DIRECTOR: Angelina Jolie-Pittby_the_sea_ver2

CAST: Angelina Jolie-Pitt, Brad Pitt, Mélanie Laurent, Niels Arestrup, Melvil Poupard, Richard Bohringer

RUNNING TIME: 122 mins

CERTIFICATE: 15

BASICALLY…: American couple Roland and Vanessa (Pitt and Jolie-Pitt) travel across 1970s France and settle in a quiet seaside town where they become involved with the affairs of others…

 

NOW FOR THE REVIEW…

We have nothing against female filmmakers. Like the rest of the industry, we are baffled by how few women are making films nowadays compared to the far higher male ratio, and we feel that amidst all the Ava DuVernays and Kathryn Bigelows of the world there is plenty of raw female talent that has yet to be discovered, and needs to be given a chance to show what they’re made of in this industry of unfortunate chauvinism. The world wants more, the guilds want more, and we want more; what we’re saying is, we believe in equality for all genders, races etc when it comes to making the films they want to make.

We wanted to make sure you knew this before we talked about writer-director Angelina Jolie-Pitt – as she apparently wants to go by now – and how terrible a filmmaker she really is.

The actress and humanitarian has now made three films from behind the camera – Bosnian war drama In the Land of Blood and Honey, last year’s Oscar bait drama Unbroken, and now By The Sea – yet she continues to make the critical mistake of assuming that style also means substance, as well as emphasising how important a certain topic is without ever explaining what makes them so important to begin with. Instead, as noble as her efforts may be, her directorial style comes off as more pretentious and overbearing rather than truly respectful and engaging.

Nowhere is that made clearer enough than in By The Sea, which sees Jolie-Pitt for the first time in her directing career casting herself alongside real-life husband Brad Pitt as – big shock – a married couple, who settle in to a small French seaside resort where he, a writer, attempts to finish a book while she, a former dancer, mostly sits there being moody for reasons left only until the very end. And that’s it – that really is it in terms of story, and yet there’s two hours of running time needed to fill. So, Jolie-Pitt makes the decision to fill in the blanks with underwritten side characters, scenes that just repeat themselves over and over again, and – most excruciating of all – several shots of herself looking like she’s always on break from filming a perfume advert, even when she’s just gotten out of bed. Not only that, but there will be entire lines of dialogue dedicated to how lovely she is and how fantastic she looks, even when she’s doing the most repugnant things.

Basically, after two films where she’s attempted to highlight real causes without actually going into why they’re causes to begin with, Jolie-Pitt seems to have just thrown her hands up in the air over what to highlight next and decided to write herself a vanity project, with the sole purpose of highlighting how incredibly beautiful she is to everyone around her.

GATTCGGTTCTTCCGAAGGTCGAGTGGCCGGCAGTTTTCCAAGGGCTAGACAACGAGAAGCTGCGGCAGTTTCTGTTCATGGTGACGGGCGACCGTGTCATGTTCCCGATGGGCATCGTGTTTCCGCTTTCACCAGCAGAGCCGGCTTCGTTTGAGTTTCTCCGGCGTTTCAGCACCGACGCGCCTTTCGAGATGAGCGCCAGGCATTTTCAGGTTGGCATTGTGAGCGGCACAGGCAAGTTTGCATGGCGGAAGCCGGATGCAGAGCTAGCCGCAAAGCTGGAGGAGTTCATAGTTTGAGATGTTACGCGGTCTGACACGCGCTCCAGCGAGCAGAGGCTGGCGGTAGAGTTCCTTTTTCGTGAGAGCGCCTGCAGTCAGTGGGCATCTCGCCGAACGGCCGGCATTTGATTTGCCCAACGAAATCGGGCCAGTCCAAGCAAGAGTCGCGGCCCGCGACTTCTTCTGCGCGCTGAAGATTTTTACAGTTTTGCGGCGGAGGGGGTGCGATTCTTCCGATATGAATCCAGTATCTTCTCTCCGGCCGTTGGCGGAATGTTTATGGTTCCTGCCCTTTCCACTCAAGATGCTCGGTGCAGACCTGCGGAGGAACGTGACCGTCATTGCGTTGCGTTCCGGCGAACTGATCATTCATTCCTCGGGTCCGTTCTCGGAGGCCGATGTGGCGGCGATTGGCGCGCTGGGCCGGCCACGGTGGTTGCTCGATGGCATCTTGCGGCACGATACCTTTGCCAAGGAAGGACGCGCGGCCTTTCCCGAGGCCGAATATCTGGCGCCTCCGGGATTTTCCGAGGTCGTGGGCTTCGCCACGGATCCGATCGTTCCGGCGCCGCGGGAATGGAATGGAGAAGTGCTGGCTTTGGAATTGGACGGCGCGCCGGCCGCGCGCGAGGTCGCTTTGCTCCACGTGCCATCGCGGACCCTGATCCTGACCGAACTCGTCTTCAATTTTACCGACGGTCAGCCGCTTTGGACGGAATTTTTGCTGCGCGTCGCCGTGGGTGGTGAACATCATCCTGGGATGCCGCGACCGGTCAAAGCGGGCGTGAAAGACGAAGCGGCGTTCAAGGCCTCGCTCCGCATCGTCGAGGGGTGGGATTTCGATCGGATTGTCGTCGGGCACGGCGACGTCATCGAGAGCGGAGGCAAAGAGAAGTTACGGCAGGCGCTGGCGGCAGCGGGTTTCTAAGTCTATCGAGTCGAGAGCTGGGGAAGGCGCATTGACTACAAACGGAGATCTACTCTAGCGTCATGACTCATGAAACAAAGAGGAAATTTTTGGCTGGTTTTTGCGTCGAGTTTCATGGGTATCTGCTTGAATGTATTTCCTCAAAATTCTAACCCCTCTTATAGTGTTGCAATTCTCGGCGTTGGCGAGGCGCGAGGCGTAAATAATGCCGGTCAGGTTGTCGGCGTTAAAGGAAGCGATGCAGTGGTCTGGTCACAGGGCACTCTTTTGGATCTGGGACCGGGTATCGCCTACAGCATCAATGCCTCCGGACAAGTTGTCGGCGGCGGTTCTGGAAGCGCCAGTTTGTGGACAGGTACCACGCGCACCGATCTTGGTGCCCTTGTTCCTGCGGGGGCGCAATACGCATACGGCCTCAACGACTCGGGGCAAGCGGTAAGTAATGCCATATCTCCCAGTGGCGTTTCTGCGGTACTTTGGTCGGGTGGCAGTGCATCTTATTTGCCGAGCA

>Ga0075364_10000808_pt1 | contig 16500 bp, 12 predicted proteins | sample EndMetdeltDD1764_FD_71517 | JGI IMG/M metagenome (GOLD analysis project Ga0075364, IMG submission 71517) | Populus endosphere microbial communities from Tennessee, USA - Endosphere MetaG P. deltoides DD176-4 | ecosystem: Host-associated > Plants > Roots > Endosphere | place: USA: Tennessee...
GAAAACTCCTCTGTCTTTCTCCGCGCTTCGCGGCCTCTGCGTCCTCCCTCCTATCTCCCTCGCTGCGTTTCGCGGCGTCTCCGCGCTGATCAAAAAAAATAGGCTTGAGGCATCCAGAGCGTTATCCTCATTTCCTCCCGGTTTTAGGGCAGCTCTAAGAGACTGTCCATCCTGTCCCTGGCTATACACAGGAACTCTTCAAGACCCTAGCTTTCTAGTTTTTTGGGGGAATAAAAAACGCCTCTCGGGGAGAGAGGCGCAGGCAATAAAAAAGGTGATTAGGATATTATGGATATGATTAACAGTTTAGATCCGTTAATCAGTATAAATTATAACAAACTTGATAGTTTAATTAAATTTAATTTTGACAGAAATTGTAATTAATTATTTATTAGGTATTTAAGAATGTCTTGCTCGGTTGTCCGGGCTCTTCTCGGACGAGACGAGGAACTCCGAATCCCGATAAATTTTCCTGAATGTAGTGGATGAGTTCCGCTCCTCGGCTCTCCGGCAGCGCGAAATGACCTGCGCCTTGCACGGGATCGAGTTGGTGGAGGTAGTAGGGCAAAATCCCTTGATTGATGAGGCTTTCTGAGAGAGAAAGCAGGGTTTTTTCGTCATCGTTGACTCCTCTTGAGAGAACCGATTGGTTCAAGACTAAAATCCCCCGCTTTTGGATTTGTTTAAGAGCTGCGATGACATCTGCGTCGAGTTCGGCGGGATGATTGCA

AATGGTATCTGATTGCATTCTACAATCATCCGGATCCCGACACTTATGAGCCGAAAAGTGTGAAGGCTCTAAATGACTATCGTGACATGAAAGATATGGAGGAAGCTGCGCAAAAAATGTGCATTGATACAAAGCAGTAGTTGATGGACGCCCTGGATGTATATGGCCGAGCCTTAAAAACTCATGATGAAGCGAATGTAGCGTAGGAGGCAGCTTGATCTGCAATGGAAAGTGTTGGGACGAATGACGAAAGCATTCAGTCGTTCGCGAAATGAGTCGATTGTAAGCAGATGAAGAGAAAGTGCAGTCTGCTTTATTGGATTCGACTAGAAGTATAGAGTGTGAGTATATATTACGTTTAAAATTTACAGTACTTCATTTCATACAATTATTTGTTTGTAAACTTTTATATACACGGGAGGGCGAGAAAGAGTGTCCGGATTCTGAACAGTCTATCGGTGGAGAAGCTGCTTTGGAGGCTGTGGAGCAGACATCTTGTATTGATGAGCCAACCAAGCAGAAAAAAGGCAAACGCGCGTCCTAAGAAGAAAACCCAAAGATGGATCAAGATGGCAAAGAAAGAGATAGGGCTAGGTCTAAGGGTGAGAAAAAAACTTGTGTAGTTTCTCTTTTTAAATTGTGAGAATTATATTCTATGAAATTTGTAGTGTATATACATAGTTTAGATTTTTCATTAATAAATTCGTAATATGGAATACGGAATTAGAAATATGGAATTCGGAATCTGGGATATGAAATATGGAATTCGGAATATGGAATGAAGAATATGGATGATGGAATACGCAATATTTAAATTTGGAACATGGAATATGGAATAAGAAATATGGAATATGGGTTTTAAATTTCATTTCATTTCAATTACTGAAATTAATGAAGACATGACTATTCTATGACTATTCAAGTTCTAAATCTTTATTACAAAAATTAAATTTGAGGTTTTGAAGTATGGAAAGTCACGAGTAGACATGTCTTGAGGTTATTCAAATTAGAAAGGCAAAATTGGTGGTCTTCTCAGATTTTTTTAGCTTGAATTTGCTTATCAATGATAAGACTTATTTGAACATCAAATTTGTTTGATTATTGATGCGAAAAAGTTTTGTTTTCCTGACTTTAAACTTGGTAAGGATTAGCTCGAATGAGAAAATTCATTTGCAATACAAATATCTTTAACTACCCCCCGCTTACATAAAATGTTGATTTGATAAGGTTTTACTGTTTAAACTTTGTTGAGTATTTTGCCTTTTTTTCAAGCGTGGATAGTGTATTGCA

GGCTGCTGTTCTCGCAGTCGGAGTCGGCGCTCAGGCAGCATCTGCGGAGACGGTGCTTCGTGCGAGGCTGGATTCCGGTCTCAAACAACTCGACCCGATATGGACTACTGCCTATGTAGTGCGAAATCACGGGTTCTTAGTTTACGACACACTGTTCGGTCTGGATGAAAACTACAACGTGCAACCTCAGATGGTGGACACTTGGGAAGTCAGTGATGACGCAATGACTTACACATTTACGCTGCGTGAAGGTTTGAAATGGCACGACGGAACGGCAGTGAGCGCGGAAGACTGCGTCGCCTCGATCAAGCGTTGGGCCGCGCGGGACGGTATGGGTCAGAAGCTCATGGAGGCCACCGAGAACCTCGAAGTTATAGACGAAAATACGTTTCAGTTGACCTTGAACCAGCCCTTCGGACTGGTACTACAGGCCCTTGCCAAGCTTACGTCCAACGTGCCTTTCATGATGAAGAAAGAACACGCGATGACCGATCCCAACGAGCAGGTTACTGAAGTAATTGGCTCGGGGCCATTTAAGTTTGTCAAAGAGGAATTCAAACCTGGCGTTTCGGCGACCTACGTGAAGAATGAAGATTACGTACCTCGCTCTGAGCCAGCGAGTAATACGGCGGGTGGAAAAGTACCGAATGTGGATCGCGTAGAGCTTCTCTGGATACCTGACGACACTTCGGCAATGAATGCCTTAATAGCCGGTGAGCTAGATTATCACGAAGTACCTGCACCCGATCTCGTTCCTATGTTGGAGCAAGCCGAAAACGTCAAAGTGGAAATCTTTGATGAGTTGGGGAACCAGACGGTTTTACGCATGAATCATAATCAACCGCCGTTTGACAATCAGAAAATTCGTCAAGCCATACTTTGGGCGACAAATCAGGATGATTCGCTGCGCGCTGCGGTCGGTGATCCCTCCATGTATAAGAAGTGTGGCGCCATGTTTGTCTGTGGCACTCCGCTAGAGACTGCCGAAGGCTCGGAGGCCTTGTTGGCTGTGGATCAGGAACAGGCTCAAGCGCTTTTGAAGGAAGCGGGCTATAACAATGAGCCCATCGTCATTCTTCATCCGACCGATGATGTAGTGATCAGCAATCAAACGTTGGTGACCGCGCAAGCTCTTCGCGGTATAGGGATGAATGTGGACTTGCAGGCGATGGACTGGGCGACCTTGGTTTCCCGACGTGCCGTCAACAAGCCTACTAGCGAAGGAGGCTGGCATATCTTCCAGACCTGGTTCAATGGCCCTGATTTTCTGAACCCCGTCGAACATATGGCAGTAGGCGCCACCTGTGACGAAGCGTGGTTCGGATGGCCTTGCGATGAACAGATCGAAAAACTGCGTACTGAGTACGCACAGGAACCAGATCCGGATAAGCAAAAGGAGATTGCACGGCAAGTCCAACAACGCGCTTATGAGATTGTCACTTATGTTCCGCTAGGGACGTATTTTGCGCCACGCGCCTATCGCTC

But it’s also a BAD vanity project, the type where the self-direction is so convoluted that she doesn’t even seem to have on-screen chemistry with her own husband (poor Brad, being sucked into this – the things we do for the ones we love, eh?), the writing feels like it came directly out of an emo girl’s private diary pages with exactly the kind of hackneyed poetry dialogue you’d expect – when Jolie-Pitt walks back into her hotel after jumping into the sea, and is commented by how wet she looks (don’t read too much into that…), she says as blunt as a wooden plank “Now I feel on the outside as I do on the inside” – and, most punishingly of all, the pacing of a snail dragging a 16-ton weight which makes it an extremely boring film to watch, especially as it seems to repeat itself over and over and over without any real drama or reason to care about these miserable people whatsoever.

As you can imagine, so far Jolie-Pitt hasn’t had a strong directorial career so far. By The Sea, arguably her worst film to date, is testament to that and also how she really needs to properly learn how to construct an actual film with proper characters, a coherent story, and a reason to actually keep watching instead of being bored senseless with how self-indulgent her style seems to be.

Perhaps she needs to take advice from another director, Mike Leigh, but not in the way you’re probably thinking. There’s a great roundtable interview with several directors during last year’s Oscar race, with both Jolie-Pitt and Leigh among them, and they’re all discussing what makes their particular film stand out. When it gets to Jolie-Pitt, who’s already feeling out of her league, she keeps going on about how important the life of the man she’s representing in Unbroken is, how fantastic and inspiring it should be to audiences who aren’t familiar with him, and basically just rambling on about what a great cause it is that needs more attention.

To which Mike Leigh responded among the lines of: “Yes, but are you any good?”

That moment in the roundtable interview – which you can watch here – should also be a crucial leaning crux if Jolie-Pitt wants to evolve as a director; instead of focusing more on the importance of the topic (or, in By The Sea’s case, non-importance), she should instead think about being an actual director. Because right now, and we feel bad saying this when there are far too few female directors out there, she’s not impressing us so far.

SO, TO SUM UP…

By The Sea is a pure vanity project for writer-director-star Angelina Jolie-Pitt, but one that’s done so poorly with such bothersome writing and directing that it makes us question her real attention-grabbing ambitions in filmmaking.